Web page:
Producer Kenith Trodd was part of a 1984 team brought together to study how the BBC should respond to Channel Four's pioneering efforts in making films for both television and theatrical ... See full summary »
Centers on homicide detective odd couple, Tessa Vance, and her partner Steve Hayden. Shot in Sydney, Australia, the show was known for portraying gripping crime drama, while displaying the grittier side of urban Sydney.
After precipitating the death of a tenant with whom he has been feuding, Squire Fairfield brings the dead man's young daughter to live in Wyvern Manor. Alice grows up thinking the squire is... See full summary »
Two separate people, a man and a woman, find something very stirring about the sea turtles in their tank at the London Zoo. They meet and form an odd, but sympathetic camaraderie as they ... See full summary »
A competent, albeit pretentious, costume crime-drama
Written by Richard Cooper, this competently made, albeit pretentious Edwardian court-room drama series, from the late 1980's, charts eight true-life cases taken by one of Britain's most successful and show-man-like barristers : Edward Marshall-Hall. Commencing with Marshall-Hall's defence of a German prostitute, charged with the murder of an elderly pimp, the series shows, via this instance, the proficient Hyde ("Jumanji" / "Titanic" / "The Mummy") replicating the dramatic court-room hyperbole, social magnetism and integrity, that enthralled the public, arguably via the then burgeoning popular press - and made the barrister a celebrity. With eyes glazed and arms waving, Hyde rants, in said episode, "I almost dare you to find a guilty verdict". In a career, that spanned to the 1920's, for which the barrister used early forensic evidence, Marshall-Hall accepted briefs for an ensemble of clients (that included aristocratic homosexuals, suspected spies and nearly Crippen), therefore allowing for a range, of mainly unknown actors - including the then ill-famed David Rintoul and Peter Capaldi - to contribute. Yet, this seemingly polished BBC production, lacks the character-driven intensity of its' counterpart - Jeremy Brett's 'Sherlock Holmes' series - and relies on its' status as a costume drama and systemic 'realism', as illustrated by the usage of unknown actors - leaving the show seeming contrived.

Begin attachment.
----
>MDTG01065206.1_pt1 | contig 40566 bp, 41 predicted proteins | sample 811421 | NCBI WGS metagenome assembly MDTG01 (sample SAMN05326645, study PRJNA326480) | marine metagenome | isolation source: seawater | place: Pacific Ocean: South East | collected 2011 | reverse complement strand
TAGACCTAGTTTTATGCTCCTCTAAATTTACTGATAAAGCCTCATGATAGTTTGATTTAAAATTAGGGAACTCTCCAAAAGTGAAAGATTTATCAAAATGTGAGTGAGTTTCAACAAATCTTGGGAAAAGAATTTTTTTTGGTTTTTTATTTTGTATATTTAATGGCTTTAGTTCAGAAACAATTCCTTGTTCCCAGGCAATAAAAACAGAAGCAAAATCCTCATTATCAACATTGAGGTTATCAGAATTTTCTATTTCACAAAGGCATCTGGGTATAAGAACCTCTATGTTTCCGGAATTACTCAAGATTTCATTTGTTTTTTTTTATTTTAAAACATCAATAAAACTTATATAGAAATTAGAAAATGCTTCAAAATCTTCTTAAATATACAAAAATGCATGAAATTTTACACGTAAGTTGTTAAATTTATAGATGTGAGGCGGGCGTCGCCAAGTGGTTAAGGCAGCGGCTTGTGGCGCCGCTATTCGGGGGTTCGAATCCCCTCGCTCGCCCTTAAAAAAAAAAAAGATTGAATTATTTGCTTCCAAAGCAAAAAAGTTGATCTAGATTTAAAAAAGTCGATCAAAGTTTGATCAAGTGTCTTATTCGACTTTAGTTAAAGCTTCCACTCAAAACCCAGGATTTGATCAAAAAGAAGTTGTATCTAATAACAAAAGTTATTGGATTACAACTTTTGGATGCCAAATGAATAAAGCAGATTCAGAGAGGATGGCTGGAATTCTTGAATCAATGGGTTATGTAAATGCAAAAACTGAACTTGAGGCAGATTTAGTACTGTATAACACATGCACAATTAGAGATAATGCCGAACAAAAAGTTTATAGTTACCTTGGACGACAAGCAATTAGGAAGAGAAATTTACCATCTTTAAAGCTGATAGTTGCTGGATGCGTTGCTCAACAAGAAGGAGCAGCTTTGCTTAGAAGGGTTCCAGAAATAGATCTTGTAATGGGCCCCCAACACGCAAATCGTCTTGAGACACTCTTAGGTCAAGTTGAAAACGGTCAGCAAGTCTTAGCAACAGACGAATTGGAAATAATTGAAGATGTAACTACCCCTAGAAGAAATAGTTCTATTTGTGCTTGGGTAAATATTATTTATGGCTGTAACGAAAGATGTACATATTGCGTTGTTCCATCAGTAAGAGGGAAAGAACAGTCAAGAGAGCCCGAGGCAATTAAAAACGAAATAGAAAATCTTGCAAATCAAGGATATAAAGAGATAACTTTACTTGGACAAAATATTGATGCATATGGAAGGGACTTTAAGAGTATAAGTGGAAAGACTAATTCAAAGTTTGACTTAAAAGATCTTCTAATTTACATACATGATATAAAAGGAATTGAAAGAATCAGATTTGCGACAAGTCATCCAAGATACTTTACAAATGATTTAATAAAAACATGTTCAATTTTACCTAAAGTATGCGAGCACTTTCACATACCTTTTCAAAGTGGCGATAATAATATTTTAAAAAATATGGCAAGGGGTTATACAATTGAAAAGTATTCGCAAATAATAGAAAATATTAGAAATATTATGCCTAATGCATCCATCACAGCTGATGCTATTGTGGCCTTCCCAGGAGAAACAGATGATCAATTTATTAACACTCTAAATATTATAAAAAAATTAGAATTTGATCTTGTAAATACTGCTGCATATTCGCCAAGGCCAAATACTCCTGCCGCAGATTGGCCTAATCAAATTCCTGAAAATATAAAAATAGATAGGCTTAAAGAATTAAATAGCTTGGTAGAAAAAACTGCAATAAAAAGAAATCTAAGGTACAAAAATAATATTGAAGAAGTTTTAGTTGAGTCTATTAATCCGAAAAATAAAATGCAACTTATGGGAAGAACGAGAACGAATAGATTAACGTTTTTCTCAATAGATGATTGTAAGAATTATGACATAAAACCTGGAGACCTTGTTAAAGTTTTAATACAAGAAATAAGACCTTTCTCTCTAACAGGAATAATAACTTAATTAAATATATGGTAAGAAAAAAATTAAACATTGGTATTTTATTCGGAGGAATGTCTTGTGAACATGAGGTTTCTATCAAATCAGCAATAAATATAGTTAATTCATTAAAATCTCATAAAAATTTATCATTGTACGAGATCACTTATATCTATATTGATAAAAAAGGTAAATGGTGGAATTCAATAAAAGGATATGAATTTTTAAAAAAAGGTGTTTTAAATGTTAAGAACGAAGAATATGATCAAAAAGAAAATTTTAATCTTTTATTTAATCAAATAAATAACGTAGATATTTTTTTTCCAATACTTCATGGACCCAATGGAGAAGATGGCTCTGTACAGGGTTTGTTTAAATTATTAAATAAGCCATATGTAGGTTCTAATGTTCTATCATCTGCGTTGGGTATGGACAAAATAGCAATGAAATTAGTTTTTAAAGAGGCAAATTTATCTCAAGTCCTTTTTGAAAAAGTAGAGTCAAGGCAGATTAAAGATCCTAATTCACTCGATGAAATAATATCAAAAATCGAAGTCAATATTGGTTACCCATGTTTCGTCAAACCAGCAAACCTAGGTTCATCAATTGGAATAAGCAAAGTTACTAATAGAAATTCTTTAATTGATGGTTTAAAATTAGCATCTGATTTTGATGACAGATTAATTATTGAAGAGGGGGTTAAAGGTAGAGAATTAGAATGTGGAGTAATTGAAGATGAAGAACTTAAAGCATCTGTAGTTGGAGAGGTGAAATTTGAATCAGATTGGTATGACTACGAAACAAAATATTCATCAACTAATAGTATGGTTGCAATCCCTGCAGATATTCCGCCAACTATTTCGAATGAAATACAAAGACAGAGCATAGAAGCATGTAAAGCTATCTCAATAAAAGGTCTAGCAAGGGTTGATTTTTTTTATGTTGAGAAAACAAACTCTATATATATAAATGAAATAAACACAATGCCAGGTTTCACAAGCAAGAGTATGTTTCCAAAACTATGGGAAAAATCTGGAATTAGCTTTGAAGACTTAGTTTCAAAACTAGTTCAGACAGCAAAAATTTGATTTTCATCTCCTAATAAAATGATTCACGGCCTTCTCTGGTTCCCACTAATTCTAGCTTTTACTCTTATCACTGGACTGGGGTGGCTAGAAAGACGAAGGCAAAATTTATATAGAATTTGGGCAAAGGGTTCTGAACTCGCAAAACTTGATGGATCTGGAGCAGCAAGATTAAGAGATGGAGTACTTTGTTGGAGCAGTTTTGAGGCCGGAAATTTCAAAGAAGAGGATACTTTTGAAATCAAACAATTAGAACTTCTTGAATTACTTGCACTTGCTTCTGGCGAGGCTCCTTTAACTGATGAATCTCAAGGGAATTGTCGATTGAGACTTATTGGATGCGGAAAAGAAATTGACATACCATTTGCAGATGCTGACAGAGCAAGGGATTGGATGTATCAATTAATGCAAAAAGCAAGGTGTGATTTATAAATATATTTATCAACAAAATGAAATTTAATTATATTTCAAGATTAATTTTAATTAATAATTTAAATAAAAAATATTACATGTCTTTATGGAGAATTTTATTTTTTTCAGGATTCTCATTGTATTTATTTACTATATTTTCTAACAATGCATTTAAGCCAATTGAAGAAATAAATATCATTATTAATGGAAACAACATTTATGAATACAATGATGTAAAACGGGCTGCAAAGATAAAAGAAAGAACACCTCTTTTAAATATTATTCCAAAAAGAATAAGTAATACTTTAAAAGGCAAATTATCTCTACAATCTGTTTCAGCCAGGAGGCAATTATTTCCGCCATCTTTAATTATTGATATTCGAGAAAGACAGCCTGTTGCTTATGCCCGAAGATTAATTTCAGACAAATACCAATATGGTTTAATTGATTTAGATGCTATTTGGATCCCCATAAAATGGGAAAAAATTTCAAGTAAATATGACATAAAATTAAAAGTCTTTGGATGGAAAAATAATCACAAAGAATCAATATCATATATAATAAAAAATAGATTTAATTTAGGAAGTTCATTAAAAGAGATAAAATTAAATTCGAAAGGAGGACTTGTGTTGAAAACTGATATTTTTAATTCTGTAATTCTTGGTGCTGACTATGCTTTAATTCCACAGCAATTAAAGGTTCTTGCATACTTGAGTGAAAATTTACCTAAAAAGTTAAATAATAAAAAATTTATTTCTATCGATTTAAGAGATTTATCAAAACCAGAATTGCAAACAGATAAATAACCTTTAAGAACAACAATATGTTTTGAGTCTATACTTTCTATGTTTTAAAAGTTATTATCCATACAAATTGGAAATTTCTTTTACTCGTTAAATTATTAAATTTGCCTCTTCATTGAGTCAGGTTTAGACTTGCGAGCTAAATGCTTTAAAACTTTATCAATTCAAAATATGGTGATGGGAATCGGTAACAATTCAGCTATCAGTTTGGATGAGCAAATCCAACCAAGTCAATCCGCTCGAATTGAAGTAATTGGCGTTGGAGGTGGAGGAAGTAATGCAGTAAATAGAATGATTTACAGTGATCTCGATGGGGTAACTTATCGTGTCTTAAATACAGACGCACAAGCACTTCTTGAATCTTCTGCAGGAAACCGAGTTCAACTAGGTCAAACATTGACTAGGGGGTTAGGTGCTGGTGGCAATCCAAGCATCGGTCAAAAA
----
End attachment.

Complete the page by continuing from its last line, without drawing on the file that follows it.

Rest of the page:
7 of 13 people found this review helpful.
Was this review helpful to you?